Eight AA-ATN patients, which included six males and two females, aged 29–43 years, were studied. The diagnosis was made according to the following criteria: (i) the presence of a definite history of taking medications containing GMT before the development of disease, (ii) the absence of recent ingestion of antibiotics, non-steroid anti-inflammatory drugs (NSAIDs) or diuretics and of any allergic manifestations, (iii) the presence of obvious tubular dysfunction, with elevated serum creatinine (Scr) level, (iv) renal biopsy that confirmed acute tubular damage such as epithelial degeneration, necrosis, collapse and exfoliation and (v) the absence of any evidence of glomerular or other tubulointerstitial diseases.

For comparison, we selected nine patients with a-ATN, which included six males and three females, aged 27–45 years. The drugs causing a-ATN were aminoglycosides in four cases and β-lactams in five cases. Renal biopsy was made to confirm the diagnosis of ATN.

Renal biopsy specimens from 10 patients, 5 males and 5 females, aged 25–40 years, with minor mesangioproliferative non-IgA glomerulonephritis, were selected for the control group.

Exclusion criteria for the three groups included the following: (i) subjects older than 45 years, (ii) with history of hypertension or family history of hypertension, (iii) with systemic diseases such as systemic lupus erythematosus, systemic vasculitis, etc. and (iv) those having tubulointerstitial injuries caused by other toxins. For the AA-ATN and a-ATN groups, glomerular diseases were excluded by histological examinations.

Histological parameters

All kidney biopsy sections, each including >10 glomeruli per section, were processed for light microscopy examination (HE, periodic acid–Schiff and Masson's trichrome stain). Parameters for tubular injury, which included degeneration, necrosis, cell shedding and tubular regeneration, were semiquantitatively assessed according to the proportion of lesion areas taking up the total sections: <25%, Grade 1; 25–50%, Grade 2; 50–75%, Grade 3; >75%, Grade 4. The tubular injury index (TI) was calculated as the sum of the three former parameters. Lesions of the glomeruli, arterioles and interstitial infiltrates were also assessed. Ultrastructural changes of the endothelial cells and the basement membrane of golmeruli and PTC were observed through electron microscopy.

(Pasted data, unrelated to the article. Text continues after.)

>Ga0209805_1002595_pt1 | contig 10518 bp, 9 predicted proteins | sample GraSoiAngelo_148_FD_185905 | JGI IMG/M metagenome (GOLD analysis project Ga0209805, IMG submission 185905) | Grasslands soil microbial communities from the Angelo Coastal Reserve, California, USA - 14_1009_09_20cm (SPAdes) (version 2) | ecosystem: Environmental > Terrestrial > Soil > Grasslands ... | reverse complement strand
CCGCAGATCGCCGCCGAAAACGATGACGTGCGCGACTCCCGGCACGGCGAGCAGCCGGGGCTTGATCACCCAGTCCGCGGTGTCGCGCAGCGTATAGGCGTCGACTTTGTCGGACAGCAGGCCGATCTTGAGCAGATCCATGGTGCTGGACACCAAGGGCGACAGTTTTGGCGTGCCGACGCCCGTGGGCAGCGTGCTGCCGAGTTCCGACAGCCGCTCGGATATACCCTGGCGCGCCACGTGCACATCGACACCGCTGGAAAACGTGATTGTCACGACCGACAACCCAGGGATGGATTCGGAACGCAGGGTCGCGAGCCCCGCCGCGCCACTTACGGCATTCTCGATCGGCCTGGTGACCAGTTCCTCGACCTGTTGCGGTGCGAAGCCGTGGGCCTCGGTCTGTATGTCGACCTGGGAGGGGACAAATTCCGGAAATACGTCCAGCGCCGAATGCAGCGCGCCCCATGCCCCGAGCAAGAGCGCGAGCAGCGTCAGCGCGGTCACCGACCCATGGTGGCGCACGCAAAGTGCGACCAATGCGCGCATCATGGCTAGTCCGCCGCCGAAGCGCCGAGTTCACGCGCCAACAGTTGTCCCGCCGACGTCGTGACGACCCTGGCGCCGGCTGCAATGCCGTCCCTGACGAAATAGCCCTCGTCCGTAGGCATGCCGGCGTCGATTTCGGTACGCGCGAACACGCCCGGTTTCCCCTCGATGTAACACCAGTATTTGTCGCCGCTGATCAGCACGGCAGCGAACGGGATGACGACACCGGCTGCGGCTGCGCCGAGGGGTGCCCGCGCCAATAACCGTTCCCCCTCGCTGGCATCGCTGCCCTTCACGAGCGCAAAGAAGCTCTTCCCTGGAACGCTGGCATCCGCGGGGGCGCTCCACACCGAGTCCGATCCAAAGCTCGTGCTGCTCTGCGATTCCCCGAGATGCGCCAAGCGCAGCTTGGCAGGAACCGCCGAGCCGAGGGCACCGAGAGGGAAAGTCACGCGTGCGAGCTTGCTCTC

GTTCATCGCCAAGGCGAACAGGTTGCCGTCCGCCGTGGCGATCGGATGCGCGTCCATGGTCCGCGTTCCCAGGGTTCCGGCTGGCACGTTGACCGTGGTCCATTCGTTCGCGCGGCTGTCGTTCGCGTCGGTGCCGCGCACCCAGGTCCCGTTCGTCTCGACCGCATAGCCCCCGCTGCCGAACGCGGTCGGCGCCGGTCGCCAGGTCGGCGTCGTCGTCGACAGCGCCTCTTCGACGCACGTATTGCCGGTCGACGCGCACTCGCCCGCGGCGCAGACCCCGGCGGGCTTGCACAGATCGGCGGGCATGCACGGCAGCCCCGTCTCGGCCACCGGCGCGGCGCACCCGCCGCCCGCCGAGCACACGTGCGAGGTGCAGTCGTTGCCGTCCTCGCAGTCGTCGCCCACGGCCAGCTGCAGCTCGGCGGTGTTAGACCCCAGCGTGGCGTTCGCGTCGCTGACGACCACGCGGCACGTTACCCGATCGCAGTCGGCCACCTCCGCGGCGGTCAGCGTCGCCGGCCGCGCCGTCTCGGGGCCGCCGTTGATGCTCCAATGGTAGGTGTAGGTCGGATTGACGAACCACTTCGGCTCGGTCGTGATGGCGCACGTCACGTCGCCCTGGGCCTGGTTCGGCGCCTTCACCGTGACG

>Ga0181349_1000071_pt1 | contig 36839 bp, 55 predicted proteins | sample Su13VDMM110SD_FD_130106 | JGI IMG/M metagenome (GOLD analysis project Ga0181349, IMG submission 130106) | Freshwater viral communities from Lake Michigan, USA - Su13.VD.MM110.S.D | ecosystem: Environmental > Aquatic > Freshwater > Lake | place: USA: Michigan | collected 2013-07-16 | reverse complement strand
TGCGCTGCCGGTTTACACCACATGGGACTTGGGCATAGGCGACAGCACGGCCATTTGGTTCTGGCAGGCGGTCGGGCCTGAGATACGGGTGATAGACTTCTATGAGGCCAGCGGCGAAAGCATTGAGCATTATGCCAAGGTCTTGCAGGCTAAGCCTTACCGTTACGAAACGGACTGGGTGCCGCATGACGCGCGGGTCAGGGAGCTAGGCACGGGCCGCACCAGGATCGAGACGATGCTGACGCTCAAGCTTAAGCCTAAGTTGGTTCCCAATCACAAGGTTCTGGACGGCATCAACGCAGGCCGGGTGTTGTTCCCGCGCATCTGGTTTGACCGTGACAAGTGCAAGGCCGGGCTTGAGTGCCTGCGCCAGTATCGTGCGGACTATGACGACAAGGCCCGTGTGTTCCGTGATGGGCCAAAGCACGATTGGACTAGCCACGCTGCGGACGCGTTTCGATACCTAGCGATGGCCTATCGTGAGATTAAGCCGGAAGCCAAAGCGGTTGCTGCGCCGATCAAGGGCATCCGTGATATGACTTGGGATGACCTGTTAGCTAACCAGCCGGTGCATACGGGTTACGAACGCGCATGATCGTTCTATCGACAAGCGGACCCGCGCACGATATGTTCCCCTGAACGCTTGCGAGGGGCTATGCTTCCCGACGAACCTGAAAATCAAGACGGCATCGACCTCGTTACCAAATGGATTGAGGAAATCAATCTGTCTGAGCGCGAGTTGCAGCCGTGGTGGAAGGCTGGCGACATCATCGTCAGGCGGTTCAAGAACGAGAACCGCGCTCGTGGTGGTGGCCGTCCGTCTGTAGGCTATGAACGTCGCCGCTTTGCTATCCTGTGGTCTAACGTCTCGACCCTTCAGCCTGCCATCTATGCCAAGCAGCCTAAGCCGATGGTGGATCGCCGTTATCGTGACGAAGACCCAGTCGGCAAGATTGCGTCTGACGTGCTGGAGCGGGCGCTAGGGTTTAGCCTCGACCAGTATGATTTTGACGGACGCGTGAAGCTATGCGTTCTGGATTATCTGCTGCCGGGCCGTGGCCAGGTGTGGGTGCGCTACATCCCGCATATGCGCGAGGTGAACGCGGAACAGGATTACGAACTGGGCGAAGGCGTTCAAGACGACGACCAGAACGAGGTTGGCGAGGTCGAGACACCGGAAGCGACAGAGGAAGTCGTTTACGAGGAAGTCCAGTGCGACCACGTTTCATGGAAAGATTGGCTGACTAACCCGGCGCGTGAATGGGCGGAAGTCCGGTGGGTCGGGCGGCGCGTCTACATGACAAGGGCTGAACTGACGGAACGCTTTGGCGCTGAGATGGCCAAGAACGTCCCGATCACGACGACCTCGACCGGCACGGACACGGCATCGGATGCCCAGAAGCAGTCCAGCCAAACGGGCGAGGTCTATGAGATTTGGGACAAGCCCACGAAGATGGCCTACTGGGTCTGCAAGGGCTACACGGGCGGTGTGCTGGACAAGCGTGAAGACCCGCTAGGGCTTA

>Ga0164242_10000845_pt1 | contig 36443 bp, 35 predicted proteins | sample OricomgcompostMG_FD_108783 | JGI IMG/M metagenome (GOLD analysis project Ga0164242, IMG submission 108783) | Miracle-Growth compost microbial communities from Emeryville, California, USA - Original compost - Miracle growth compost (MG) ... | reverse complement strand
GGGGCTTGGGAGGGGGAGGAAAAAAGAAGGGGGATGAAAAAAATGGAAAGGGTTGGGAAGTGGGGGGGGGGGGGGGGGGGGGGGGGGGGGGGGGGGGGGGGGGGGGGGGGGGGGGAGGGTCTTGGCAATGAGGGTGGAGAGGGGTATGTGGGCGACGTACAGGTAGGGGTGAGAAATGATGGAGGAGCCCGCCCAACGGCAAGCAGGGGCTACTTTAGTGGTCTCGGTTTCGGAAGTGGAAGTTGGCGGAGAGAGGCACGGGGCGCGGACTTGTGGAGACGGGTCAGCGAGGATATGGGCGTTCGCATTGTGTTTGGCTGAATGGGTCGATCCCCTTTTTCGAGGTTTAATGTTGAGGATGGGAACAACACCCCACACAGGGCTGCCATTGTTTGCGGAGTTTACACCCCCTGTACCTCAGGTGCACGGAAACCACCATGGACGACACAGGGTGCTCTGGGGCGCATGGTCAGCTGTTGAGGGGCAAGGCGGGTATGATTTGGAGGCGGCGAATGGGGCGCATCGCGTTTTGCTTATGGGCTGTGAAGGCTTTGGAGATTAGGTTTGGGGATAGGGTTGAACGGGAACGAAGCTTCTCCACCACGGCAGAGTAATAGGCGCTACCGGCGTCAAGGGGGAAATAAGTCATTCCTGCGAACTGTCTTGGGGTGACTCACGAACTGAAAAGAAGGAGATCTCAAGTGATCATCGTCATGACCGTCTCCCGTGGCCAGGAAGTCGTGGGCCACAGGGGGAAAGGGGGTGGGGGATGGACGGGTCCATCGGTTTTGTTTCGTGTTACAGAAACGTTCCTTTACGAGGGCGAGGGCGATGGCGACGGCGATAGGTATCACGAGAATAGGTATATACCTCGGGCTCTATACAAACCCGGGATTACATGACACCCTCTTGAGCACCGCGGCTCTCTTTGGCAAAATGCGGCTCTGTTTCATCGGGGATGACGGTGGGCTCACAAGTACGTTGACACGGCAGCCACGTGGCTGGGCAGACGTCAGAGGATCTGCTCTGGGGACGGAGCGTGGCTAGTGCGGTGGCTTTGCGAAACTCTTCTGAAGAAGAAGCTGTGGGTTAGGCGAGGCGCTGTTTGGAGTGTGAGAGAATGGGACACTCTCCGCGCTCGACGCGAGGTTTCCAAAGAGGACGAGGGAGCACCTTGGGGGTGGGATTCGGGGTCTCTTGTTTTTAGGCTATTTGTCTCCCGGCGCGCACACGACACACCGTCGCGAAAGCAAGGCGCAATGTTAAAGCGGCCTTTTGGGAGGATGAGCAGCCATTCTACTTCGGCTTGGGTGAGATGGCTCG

Immunohistochemistry staining

Renal biopsy specimens from the above patients were used for immunohistochemistry staining. The following antibodies were used in the study:

  • murine anti-human proliferate nuclear antigen (PCNA) Ab (DAKO, 1:200)—to detect proliferating cells

  • murine anti-human α-smooth muscle actin (α-SMA) Ab (Zymed, 1:50)

  • rabbit anti-human EGF Ab (Santa Cruz, 1:200)

  • rabbit anti-human TGF-β1 Ab (Santa Cruz, 1:200)

  • rabbit anti-human CTGF Ab (Torre Pines Biolabs, 1:400)

  • murine anti-human FN Ab (DAKO, 1:100)

  • rabbit anti-human Col-III Ab (Zymed, 1:100)

  • murine anti-human Col-IV Ab (DAKO, 1:100)

  • rabbit anti-human factor VIII-related antigen (VIII-Ag, Zymed, 1:150) Ab—to detect the endothelial cells of the golmerular and peritubular capillaries

  • murine anti-human vascular endothelial growth factor (VEGF) Ab (Zymed, 1:200).

The staining was performed by the biotin–streptavidin–peroxidase method. Briefly, formalin-fixed paraffin-embedded sections were cut 2 μm thick. Dewaxed, hydrated sections were incubated in H2O2 (5%) in 100% methanol for 30 min to inhibit endogenous peroxidase activity, washed twice with phosphate-buffered saline (PBS) and then unmasked either by incubation for 30 min at 37°C in 0.1% trypsin (pH 7.2, for FN, Col-III, Col-IV) or by microwave (for α-SMA, EGF, TGF-β1, CTGF, VIII-Ag and VEGF). After incubation with 10% normal goat/horse serum (as appropriate depending on the secondary antibody used) and dilution in PBS containing 1% w:v bovine serum albumin (BSA; Sigma, UK), the sections were incubated with the primary antibody for 60 min at 37°C. Thereafter, the sections were washed and incubated with the biotinylated secondary antibody (1:200; Vector, UK) for 30 min, followed by incubation with peroxidase-conjugated streptavidin for 30 min at 37°C. Colour reaction of peroxidase was performed in a solution of 3, 3′-diaminobenzidine (DAB) and 0.005% H2O2 in 50 mmol/l Tris (pH 7.6). Finally, the sections were generally counterstained with diluted haematoxylin (1:10).

Control sections were incubated with non-immune gamma globulin or after the omission of the primary antibody or the use of an irrelevant antibody.

Morphometrics

The number of PCNA-positive tubular cells was counted at random in five microscopic fields (200×), each field containing at least 500 renal tubular epithelial cells (RTEC). Results are shown as the percentages of PCNA-positive RTEC. EGF or VEGF labelling was assessed by the same methodology.

Positive expression of α-SMA, CTGF, TGF-β1, FN, Col-III and Col-IV in RTEC and interstitial area was quantitated by point counting with a medical colour image analyser (Kodak, USA). Five fields (400×) without glomeruli were counted in each specimen. The results are expressed as a fractional area, which was calculated according to the number of grid intersections with positive staining divided by the total number of grid intersections.

Quantification of PTC was made by counting the number of VIII-Ag-positive interstitial capillary lumina in 10 randomly selected fields (0.065 mm2) under 400× magnifications in each sample. The number of PTC was expressed per mm2. For each sample, >10 glomerular cross sections were examined for the number of VIII-Ag-positive capillary lumina. The density of glomerular capillary was expressed per glomerulus.